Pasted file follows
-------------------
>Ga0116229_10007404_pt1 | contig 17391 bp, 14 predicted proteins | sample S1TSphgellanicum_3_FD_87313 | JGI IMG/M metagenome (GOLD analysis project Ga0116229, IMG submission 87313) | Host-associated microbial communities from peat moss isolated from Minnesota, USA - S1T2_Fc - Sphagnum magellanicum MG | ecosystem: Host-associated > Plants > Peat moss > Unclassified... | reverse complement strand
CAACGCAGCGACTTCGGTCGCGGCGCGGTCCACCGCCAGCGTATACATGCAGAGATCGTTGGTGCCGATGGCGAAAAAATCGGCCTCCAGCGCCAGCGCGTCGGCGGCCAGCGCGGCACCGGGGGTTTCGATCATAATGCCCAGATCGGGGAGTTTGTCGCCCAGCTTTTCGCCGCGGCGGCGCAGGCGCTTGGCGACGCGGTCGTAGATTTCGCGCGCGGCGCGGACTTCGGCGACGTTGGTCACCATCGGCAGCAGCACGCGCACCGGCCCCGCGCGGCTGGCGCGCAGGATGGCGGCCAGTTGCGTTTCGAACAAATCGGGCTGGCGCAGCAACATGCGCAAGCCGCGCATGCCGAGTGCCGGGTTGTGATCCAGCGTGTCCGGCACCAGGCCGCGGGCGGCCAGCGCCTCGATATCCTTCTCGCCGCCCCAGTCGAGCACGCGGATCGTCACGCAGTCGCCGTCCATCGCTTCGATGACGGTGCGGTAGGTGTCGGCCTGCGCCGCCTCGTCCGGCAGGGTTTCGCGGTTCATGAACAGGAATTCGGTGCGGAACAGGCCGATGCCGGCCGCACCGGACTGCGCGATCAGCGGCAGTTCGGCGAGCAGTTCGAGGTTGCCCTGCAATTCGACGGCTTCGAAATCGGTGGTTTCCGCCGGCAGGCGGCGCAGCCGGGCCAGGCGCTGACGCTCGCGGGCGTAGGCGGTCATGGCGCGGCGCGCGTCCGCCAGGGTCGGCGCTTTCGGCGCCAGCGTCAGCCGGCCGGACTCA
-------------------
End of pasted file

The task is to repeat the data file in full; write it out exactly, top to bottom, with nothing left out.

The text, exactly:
>Ga0116229_10007404_pt1 | contig 17391 bp, 14 predicted proteins | sample S1TSphgellanicum_3_FD_87313 | JGI IMG/M metagenome (GOLD analysis project Ga0116229, IMG submission 87313) | Host-associated microbial communities from peat moss isolated from Minnesota, USA - S1T2_Fc - Sphagnum magellanicum MG | ecosystem: Host-associated > Plants > Peat moss > Unclassified... | reverse complement strand
CAACGCAGCGACTTCGGTCGCGGCGCGGTCCACCGCCAGCGTATACATGCAGAGATCGTTGGTGCCGATGGCGAAAAAATCGGCCTCCAGCGCCAGCGCGTCGGCGGCCAGCGCGGCACCGGGGGTTTCGATCATAATGCCCAGATCGGGGAGTTTGTCGCCCAGCTTTTCGCCGCGGCGGCGCAGGCGCTTGGCGACGCGGTCGTAGATTTCGCGCGCGGCGCGGACTTCGGCGACGTTGGTCACCATCGGCAGCAGCACGCGCACCGGCCCCGCGCGGCTGGCGCGCAGGATGGCGGCCAGTTGCGTTTCGAACAAATCGGGCTGGCGCAGCAACATGCGCAAGCCGCGCATGCCGAGTGCCGGGTTGTGATCCAGCGTGTCCGGCACCAGGCCGCGGGCGGCCAGCGCCTCGATATCCTTCTCGCCGCCCCAGTCGAGCACGCGGATCGTCACGCAGTCGCCGTCCATCGCTTCGATGACGGTGCGGTAGGTGTCGGCCTGCGCCGCCTCGTCCGGCAGGGTTTCGCGGTTCATGAACAGGAATTCGGTGCGGAACAGGCCGATGCCGGCCGCACCGGACTGCGCGATCAGCGGCAGTTCGGCGAGCAGTTCGAGGTTGCCCTGCAATTCGACGGCTTCGAAATCGGTGGTTTCCGCCGGCAGGCGGCGCAGCCGGGCCAGGCGCTGACGCTCGCGGGCGTAGGCGGTCATGGCGCGGCGCGCGTCCGCCAGGGTCGGCGCTTTCGGCGCCAGCGTCAGCCGGCCGGACTCA